In “Moving Mountains” author John Eldredge says that there is a way that all things work. After using several examples, he applies this to prayer. I am reading several other books on prayer and his thoughts tie in with the principles presented by the other authors.
For instance, one of them uses Scripture to point to the way I can hinder God’s answers to my prayers. Prayer works in surprising ways, but usually not when I am harboring sin and refusing to give it up.
Chambers’ subject for today is the way God works to reveal His nature. He points specifically to our obedience as His method, but I’m not sure this can be dogmatically stated, even using the passage he selected . . .
And the angel of the Lord called to Abraham a second time from heaven and said, “By myself I have sworn, declares the Lord, because you have done this and have not withheld your son, your only son, I will surely bless you, and I will surely multiply your offspring as the stars of heaven and as the sand that is on the seashore. And your offspring shall possess the gate of his enemies, and in your offspring shall all the nations of the earth be blessed, because you have obeyed my voice.” (Genesis 22:15–18)
God had already revealed to Abraham that He could be trusted. Otherwise Abraham never would have obeyed the command to sacrifice his only son. This man knew the promises of God and that He is faithful to keep them. God promised that through the boy Isaac the nations of the earth would be blessed. Abraham believed Him and God confirmed Abraham’s faith after stopping the sacrifice.
He blessed this man and in this situation and this time, His blessing came through obedience. However, the whole earth has been blessed through the sacrifice of another “only Son” and for an entirely different reason: not one person was being obedient! In that most remarkable event, God revealed Himself and His great love without anyone doing anything to deserve it: “God shows his love for us in that while we were still sinners, Christ died for us.” (Romans 5:8)
Sometimes God’s blessing comes through answered prayer: “You also must help us by prayer, so that many will give thanks on our behalf for the blessing granted us through the prayers of many.” (2 Corinthians 1:11)
Sometimes God’s blessing comes through faith: “In Christ Jesus the blessing of Abraham might come to the Gentiles, so that we might receive the promised Spirit through faith.” (Galatians 3:14)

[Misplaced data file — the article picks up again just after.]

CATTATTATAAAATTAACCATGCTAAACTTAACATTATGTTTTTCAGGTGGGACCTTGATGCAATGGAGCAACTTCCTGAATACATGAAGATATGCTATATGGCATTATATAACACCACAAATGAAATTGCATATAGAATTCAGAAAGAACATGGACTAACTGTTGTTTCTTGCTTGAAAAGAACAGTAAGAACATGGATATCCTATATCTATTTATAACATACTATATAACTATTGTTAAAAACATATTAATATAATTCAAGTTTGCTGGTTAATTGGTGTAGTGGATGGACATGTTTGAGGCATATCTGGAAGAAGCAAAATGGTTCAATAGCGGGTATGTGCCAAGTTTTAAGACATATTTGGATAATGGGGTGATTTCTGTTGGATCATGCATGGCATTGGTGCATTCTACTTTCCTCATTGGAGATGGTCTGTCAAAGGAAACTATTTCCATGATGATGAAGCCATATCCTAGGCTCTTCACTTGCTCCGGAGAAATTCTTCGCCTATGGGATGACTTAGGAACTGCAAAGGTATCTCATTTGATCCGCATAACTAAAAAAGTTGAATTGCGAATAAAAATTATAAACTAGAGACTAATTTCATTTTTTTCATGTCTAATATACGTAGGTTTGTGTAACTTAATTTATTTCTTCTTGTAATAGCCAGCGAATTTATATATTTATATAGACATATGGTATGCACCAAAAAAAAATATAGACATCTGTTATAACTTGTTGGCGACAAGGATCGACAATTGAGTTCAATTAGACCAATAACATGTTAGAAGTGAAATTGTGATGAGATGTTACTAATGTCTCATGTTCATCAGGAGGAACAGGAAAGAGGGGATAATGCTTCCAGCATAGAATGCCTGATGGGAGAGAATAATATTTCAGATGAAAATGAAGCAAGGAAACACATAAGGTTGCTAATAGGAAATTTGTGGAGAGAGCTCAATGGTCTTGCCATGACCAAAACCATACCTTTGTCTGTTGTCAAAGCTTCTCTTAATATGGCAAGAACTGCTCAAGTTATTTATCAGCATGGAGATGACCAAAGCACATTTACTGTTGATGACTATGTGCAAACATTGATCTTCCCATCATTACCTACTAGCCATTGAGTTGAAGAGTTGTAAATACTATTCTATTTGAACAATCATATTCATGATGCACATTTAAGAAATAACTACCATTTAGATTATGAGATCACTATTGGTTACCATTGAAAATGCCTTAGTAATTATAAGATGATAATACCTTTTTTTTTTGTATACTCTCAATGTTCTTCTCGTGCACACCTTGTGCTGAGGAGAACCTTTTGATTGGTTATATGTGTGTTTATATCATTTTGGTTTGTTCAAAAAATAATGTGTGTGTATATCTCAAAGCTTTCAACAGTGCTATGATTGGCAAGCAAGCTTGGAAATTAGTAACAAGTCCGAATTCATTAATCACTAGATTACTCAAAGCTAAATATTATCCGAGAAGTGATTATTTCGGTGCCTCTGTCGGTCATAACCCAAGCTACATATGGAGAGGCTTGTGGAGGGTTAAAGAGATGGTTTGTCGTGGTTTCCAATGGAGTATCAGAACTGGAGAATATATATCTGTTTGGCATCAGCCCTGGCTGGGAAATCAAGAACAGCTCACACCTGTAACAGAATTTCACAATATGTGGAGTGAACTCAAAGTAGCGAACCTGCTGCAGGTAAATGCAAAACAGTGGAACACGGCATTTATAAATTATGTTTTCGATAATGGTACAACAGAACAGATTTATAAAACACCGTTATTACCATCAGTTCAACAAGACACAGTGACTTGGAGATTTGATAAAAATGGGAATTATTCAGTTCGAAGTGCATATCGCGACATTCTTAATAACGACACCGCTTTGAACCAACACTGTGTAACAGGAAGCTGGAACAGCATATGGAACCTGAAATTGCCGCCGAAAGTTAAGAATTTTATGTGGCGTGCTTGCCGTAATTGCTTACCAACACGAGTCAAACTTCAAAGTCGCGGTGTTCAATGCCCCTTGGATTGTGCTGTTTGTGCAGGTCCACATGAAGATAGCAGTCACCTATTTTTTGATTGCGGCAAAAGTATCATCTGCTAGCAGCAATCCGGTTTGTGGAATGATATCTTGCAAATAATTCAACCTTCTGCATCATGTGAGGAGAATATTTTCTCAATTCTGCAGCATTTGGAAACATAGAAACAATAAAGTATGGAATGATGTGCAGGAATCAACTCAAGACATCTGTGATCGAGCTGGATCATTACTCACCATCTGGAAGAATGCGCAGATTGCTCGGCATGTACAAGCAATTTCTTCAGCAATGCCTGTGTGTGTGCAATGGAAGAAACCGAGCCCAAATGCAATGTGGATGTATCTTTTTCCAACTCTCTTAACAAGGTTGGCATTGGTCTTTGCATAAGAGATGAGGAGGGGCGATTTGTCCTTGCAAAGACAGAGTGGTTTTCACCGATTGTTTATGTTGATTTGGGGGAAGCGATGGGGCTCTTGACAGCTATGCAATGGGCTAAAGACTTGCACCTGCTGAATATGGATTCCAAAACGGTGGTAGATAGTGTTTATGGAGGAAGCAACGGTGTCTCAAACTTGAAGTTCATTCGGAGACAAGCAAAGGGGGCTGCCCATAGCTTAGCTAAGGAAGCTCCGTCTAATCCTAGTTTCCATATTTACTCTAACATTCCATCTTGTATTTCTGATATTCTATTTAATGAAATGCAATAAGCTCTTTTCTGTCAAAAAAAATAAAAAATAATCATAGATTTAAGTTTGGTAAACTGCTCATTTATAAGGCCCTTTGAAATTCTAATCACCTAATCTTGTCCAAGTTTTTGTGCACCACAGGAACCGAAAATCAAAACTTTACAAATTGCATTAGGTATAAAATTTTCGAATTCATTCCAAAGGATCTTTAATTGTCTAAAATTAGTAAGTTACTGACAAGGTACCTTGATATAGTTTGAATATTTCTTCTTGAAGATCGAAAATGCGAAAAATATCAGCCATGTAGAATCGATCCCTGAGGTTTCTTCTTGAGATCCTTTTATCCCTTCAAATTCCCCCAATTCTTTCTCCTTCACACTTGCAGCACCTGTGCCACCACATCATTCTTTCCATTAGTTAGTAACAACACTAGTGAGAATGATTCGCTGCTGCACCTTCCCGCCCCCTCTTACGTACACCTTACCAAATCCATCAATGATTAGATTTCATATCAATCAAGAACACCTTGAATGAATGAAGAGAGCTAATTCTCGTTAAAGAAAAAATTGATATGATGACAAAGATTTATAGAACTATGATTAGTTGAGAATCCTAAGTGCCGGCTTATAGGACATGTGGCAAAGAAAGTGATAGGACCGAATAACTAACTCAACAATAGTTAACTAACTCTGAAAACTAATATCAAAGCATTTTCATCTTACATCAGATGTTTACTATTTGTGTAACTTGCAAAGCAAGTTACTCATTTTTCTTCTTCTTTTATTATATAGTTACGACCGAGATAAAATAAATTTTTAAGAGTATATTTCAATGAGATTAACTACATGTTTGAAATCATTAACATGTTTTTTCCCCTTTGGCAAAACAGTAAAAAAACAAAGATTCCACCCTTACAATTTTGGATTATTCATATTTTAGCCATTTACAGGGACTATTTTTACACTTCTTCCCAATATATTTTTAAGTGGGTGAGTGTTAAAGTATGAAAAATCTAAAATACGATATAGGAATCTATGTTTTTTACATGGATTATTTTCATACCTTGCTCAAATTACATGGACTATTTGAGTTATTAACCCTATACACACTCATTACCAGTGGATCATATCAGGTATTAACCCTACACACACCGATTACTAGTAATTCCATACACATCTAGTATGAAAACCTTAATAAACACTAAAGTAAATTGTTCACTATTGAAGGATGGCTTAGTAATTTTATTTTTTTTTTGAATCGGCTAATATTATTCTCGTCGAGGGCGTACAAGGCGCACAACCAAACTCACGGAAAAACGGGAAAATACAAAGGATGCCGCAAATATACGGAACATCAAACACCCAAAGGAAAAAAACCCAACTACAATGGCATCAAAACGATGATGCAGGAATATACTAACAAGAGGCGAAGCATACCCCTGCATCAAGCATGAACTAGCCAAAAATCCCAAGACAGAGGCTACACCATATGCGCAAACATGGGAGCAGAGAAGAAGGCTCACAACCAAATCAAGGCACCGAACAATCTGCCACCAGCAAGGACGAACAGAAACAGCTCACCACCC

Sometimes God’s blessing comes because of repentance: “For you know that afterward, when he desired to inherit the blessing, he was rejected, for he found no chance to repent, though he sought it with tears.” (Hebrews 12:17)
Yet forgiveness, salvation and eternal life, which are the greatest blessings, are neither earned nor deserved. We cannot do anything to make this happen: “For by grace you have been saved through faith. And this is not your own doing; it is the gift of God, not a result of works, so that no one may boast.” (Ephesians 2:8–9)
As for the revelation of God to me through obedience, sometimes I become more aware of what He is like by obeying Him, but not always. He takes great care that I am not operating on a ‘do this and be rewarded’ basis. Obedience is an act of faith and love, not a carrot on a stick or a game of hide and seek.
Instead, I believe God reveals Himself to me so I am able to obey Him: “The secret things belong to the Lord our God, but the things that are revealed belong to us and to our children forever, that we may do all the words of this law.” (Deuteronomy 29:29)
The reality is, God makes the decisions. Obey or not, He reveals Himself according to His choice, just as Jesus said: “All things have been handed over to me by my Father, and no one knows who the Son is except the Father, or who the Father is except the Son and anyone to whom the Son chooses to reveal him.” (Luke 10:22)
It is never wrong to obey God, but I cannot determine whether He will bless my obedience by revealing more of who He is — He may say “Well done” or He may not say anything at all.